Tag Archives: Melbourne

A Brief Introduction to Melbourne’s Jazz and Soul Scene

Audrey Powne

Brownswood’s new compilation Sunny Side Up serves two purposes. First, it acts as a showcase for Melbourne, Australia’s burgeoning jazz scene. But, more tantalizingly, it also serves as a kind of musical map, documenting the way the musicians within the scene are connected to one another.

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Melbourne’s Electronic Moment

Rings Around Saturn

Rings Around Saturn.

Miles away from the bubbling electronic music hubs of northern hemisphere cities like Berlin, Lisbon, and London, producers, DJs, and musicians in Melbourne, Australia have begun forging an underground scene of their own—one healthy enough to support illegal park parties, a small network of sweat-soaked basement clubs, and a wide range of left-field sounds. Continue reading

RVG’s Mercy-Driven Songs Channel Echo & the Bunnymen and The Go-Betweens

RVG

Photo by Ian Laidlaw.

A Quality of Mercy is the debut album from Melbourne band RVG—an acronym for “Romy Vager Group,” honoring namesake singer-songwriter, Romy Vager. The album was self-released quietly in early 2017, and is full of songs that are imaginative, passionate, and witty. Sometimes they’re sad and raw, too. But at their core, all of the songs—which are inspired by bands like Echo and The Bunnymen and The Go-Betweens—are about mercy. The both capture and challenge what it means to be alive in 2017.

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The Do Yo Thangs Premiere the ’90s R&B-Referencing “One Plus One”

The Do Ya Thangs
Photo by Emma Matsuda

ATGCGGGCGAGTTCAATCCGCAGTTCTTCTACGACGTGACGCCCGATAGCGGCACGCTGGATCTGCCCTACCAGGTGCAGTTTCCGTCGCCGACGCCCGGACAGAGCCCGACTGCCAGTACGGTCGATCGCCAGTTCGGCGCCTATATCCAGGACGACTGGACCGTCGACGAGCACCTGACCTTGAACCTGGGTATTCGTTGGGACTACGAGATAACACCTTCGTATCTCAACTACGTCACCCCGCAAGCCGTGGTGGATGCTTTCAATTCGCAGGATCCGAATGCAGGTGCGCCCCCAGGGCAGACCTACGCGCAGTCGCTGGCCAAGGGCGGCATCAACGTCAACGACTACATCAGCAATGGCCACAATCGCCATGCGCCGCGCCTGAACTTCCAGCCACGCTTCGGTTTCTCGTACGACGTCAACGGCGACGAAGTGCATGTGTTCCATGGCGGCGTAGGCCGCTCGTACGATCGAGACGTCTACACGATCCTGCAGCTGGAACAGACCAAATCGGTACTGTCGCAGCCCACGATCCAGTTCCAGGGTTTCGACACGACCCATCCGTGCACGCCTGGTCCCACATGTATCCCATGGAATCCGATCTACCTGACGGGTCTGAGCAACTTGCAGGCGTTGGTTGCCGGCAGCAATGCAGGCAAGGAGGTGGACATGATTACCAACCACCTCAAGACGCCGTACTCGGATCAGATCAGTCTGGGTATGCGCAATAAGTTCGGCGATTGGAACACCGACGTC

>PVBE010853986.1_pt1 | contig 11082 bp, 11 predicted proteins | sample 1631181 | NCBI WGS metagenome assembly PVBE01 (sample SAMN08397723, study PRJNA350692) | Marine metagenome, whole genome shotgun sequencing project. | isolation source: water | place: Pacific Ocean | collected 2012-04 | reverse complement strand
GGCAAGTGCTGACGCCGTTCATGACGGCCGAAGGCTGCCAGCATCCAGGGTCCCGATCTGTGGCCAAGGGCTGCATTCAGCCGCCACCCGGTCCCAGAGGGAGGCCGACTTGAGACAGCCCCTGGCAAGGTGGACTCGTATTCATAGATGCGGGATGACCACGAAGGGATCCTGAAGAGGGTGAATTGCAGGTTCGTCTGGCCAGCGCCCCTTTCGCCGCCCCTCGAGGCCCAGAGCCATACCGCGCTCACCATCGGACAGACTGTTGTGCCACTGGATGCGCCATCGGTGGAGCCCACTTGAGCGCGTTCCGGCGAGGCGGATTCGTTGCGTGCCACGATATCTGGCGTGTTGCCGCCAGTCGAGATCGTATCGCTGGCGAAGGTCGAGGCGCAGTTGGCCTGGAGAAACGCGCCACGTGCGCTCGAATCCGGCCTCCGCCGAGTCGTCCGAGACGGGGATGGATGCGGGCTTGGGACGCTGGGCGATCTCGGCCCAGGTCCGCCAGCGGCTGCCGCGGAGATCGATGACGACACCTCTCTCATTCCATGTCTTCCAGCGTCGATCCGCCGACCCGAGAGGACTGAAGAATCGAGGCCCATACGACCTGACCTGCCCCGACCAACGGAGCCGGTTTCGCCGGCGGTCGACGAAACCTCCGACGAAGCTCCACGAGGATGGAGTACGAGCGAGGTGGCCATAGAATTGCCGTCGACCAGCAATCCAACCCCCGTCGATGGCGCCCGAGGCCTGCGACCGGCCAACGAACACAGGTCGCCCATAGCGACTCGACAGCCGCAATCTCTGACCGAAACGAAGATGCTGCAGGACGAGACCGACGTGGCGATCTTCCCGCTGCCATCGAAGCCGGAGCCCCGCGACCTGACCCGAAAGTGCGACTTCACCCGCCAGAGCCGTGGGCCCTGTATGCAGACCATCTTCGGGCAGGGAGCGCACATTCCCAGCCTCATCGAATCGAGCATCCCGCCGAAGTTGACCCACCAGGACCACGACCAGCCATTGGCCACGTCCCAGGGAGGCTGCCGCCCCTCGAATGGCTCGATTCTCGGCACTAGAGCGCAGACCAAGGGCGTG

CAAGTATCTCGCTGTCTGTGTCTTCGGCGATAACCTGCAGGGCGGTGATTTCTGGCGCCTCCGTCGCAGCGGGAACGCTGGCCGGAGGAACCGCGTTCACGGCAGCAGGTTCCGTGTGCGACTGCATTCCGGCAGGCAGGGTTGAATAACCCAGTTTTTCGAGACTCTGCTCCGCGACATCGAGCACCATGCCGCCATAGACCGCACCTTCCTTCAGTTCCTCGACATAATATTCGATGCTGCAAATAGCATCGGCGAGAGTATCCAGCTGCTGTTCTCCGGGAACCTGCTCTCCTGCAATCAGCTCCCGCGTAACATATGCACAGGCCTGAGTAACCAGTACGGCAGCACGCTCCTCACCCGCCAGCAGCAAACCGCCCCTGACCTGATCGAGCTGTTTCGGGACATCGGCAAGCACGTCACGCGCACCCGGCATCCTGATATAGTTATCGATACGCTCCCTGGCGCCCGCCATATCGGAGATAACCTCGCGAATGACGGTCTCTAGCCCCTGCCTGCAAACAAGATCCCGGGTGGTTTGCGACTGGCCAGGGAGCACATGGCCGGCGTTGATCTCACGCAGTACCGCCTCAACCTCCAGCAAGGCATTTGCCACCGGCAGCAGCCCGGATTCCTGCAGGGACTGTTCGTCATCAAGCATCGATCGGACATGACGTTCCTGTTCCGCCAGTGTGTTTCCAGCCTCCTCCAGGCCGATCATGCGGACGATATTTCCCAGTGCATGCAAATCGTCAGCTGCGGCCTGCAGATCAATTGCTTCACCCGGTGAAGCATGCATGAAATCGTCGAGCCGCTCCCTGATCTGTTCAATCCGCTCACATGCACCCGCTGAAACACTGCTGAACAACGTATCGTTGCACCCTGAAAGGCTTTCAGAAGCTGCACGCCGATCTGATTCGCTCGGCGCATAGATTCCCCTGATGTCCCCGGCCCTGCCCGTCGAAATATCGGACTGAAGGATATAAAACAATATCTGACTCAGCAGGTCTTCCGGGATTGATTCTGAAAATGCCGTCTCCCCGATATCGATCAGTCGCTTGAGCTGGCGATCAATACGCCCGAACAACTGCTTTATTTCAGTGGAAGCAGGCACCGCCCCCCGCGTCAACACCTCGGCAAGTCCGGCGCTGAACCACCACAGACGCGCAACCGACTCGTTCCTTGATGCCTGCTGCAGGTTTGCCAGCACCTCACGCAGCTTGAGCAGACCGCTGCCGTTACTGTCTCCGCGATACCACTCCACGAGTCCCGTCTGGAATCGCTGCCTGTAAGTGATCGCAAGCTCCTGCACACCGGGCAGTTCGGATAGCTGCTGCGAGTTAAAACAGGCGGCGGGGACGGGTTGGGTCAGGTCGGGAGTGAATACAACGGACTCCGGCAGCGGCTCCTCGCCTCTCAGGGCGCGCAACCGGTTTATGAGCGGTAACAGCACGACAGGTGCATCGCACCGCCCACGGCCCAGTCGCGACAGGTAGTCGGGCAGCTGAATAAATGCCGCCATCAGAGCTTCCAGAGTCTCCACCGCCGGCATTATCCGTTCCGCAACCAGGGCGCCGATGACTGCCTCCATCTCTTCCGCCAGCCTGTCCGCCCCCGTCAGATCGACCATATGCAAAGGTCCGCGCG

You wouldn’t think of Melbourne, Australia as a hub for neo-soul, but over the past few years, it’s become a go-to place for listeners looking to revisit the late ’90s/early 2000s era of hip-hop-infused R&B music. Alt-soul group Hiatus Kaiyote is perhaps the biggest act to emerge from the area recently, yet musicians like Stella Angelico, The Harpoons and Mojo Juju are also laying claim to Australia’s soul scene.

Next in line are the Do Yo Thangs, the duo of songwriter/singer Hugh Rabinovici and vocalist Audrey Powne. The two met at jazz school, and bonded over a shared love of net-soul virtuoso Erykah Badu. They formed the Do Yo Thangs before they graduated.
Today, Bandcamp premieres the video for the lead single and title track from the group’s forthcoming EP, which will be released Sept. 9. As the band describes it, “One Plus One” is “equal parts performance and programming, drawing from a broad palette of live instruments and electronic sounds.” Rabinovici and Powne swap lead vocal duties, with support from harmony singers Maddie Otto and Tiaryn Griggs.

Before moving over to drums, Rabinovici played piano as a child. Since then he’s played the cello, worked in Scottish Pipe bands, taught himself guitar and studied Carnatic music in South India. We spoke with Rabinovici about the song, and the band’s creative direction.
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Tracy McNeil’s North American Sound Settles in Australia

Tracy McNeil

Canadian singer-songwriter Tracy McNeil has journeyed far from home the past eight years, settling eventually in Melbourne, Australia. Her accent reflects that shuffling: her voice is a blend of drawn-out Canadian vowels and traces of an Australian lilt, resulting in a curious sound all her own. Like her voice, McNeil’s roots-driven blend of rock and folk-pop also defies easy categorization. Thanks to her travels and her curious ear, McNeil’s songs are host to a multitude of musical and geographic influences, all of them grounded in a kind of rustic Americana.

Her fourth album, Thieves, nods to the Laurel Canyon sound—which is all the more striking given the distance that exists between Melbourne and southern California. In drawing on that tradition, she does what so many musicians have done before her, using it to clarify her own voice. Thieves is McNeil’s most mature and personal album to date; she wrote much of it after spending time with her father during the last three months of his life. The resulting music takes chances with longer songs that breathe both musically and lyrically, traversing terrain that explores spatial, temporal and emotional distances.

With a 14-hour time difference between Australia and the eastern United States, McNeil took some time before heading off to her job as a high school drama and music teacher to speak with Bandcamp about Thieves and the journeys that shaped its arrival.

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